8.06.2014

Some success



So I have some progress!  This morning I have some time in Pilchuck's secondary hot shop, know as the casting shop, and will be able to make some work for later this week.  Since the last post I have been able to get an experimental mold tested, a Rayzist photo-transfer ready for the print shop, and mixed organics with milled glass for a slab mold in the kiln.  All of these things are things I haven't done before and I'm pretty excited for today's work.  



Part of today's work will be getting this glass plate printed.  You can see from the two photos above the original image, which was slightly doctored, and the sandblasted Rayzist glass plate underneath.  This was an interesting process and helped confirm my loathing for Photoshop even more.  The image I chose was, of course, not ideal for this process.  This process works best with pictures of a high contrast, so any graphic imagery would work well here.  However, there is a way to convert the image to a half-tone gradient and this is what was done.  I chose the smallest dot size to try and make it as close to the original picture as possible.  Even then there's still some image loss, not necessarily through the Photoshop image but when I went to sandblast the image into the plate.  The dots were so small that I got a few areas where I just blew to dots off the plate.  I know we have a roll of Rayzist at CCAD, now it's a matter of finding the product number and working with illustration, ad/graph, and photo majors to put their work into glass.  

Today will focus on making a good print run, my class has access to the print shop today, and then cleaning out that plate REALLY well.  Once it's cleaned out, I'll fill the sandblasted areas with glass micro-beads and fire that to tack fuse them together.  Then go back down to the print shop in the next few days to print the embossed plate.  So it's a subtractive and then additive process to produce several results with one  slightly over-worked object.  




Next up, mixing organics with powdered glass.  So a mix of 50/50 flour and milled glass powder, with a little bit of water, yields a very stable bread dough like substance.  It in fact raises in the kiln like bread.  When talking about this to Anjali, the correlation of a souffl√© came up in regards to how delicate it is in the kiln in regards to how it raises and falls.  It doesn't take much to disturb this mixture.  If the mix is altered... extra things like yeast, sugar, eggs, other baking items... the matrix destabilizes and the glass behaves differently.  This has me wondering about purposely destablizing the mix to see if I can get the glass to disintegrate over time, more than likely as an outdoor installation.  Clean up, or containment, will be a concern and I will have to think about this more.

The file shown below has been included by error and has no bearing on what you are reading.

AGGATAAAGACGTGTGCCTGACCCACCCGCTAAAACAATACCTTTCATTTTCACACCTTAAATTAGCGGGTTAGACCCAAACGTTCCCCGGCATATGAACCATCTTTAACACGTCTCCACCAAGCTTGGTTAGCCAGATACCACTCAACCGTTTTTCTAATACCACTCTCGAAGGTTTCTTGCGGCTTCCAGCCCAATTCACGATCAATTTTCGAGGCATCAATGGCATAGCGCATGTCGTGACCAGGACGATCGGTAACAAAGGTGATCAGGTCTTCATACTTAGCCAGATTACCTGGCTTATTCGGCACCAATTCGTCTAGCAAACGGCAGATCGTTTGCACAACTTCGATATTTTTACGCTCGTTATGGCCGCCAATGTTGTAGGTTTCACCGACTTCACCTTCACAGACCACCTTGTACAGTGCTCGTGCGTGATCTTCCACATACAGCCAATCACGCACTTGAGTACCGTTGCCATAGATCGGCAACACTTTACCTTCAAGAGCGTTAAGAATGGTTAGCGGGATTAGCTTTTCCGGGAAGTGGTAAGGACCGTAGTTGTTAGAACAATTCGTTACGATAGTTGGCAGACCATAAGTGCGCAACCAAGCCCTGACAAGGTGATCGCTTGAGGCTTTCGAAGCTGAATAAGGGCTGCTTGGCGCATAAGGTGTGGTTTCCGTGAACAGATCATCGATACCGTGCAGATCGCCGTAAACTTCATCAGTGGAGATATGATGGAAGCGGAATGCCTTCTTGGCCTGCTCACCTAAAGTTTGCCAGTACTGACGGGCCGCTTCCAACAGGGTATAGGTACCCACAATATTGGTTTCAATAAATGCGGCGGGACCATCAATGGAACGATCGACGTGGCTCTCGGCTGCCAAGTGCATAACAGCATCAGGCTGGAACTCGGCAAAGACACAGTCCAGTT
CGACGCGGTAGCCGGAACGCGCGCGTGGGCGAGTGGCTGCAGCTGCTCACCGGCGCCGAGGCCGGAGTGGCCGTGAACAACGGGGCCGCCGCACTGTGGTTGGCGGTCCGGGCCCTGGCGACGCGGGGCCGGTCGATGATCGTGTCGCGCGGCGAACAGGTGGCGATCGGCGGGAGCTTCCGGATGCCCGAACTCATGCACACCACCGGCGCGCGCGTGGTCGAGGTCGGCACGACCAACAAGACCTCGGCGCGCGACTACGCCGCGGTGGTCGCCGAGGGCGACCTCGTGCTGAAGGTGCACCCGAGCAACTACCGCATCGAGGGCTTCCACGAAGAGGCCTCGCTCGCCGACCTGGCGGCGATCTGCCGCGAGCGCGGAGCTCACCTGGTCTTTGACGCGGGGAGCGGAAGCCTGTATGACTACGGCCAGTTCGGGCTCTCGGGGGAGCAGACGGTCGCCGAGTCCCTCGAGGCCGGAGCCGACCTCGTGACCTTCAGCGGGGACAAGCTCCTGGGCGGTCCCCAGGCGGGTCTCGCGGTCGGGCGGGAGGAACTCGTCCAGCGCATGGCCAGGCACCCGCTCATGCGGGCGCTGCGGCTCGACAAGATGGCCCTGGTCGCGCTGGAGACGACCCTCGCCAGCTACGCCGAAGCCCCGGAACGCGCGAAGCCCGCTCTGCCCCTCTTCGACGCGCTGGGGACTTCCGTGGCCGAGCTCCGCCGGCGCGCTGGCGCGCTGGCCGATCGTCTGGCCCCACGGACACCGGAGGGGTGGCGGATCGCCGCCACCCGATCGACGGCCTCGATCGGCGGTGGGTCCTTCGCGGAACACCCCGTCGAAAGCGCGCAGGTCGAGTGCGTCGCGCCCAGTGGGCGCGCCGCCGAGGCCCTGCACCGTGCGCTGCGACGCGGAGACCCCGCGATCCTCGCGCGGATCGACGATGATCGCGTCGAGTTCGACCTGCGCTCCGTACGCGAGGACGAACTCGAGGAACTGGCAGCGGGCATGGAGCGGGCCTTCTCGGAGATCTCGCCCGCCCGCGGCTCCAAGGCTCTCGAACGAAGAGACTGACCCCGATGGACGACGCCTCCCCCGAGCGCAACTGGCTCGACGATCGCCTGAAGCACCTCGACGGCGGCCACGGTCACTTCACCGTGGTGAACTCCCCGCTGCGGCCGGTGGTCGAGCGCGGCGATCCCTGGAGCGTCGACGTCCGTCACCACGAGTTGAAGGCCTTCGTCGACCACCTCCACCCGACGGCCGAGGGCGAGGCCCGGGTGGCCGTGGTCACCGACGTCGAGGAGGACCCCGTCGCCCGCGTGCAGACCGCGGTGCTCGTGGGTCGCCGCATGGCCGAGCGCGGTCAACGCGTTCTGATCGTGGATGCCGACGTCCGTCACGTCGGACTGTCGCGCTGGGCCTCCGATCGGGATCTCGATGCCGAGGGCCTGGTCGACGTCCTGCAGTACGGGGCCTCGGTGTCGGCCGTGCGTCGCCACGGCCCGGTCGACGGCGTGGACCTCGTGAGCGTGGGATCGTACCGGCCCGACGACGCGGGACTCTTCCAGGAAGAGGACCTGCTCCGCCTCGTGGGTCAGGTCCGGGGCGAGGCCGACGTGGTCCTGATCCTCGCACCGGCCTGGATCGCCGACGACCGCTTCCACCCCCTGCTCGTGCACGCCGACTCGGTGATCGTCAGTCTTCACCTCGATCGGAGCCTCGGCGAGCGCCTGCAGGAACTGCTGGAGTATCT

My slab mold with the puffy glass mixture on top of Spectrum sheets, with just a dash of black glass powder.  Cooking fun in the studio!





So this being an experimental casting class, I had the idea of using glass vessels as molds.  No plaster involved.  A normal kiln mold for glass is usually a 50/50 mix of plaster and silica.  I was thinking if applied a few coats of kiln was or alumina oxide to the interior of the object, that should be a sufficient enough resist to prevent any tack fusing with the glass inside the mold.  The intial test is using a beer bottle (ready-made object) washed with alumina oxide on the inside and then packed with clear and black glass marbles.  Then back fill the entire mold with #5 size micro-beads to fill all the gaps in between the marbles.  Tack fuse the entire thing at about 1250 F for about 20 minutes, and then see what happens.  My main concern is that since the bottle is thin, overall wall thickness is only about 1/8 inch, that if I run the kiln too hot the whole thing will slump over.  My hope is that I could fill a kiln with work in one go as there wouldn't be and molds to eat up shelf space in the kiln.  So loading a kiln with 10-15 pieces instead of 5-7.

I am really excited with how things are coming along, it's also exhausting but that's the idea.  Become inundated with ideas and information and just tired enough to try just about anything without fear of failure.  Most of my days are 18 hours long.  Get up at about 6, and go to bed around 10-12 at night.  There's still so much to do.

Did I mention we are also trying to get a small show going on campus from the class?







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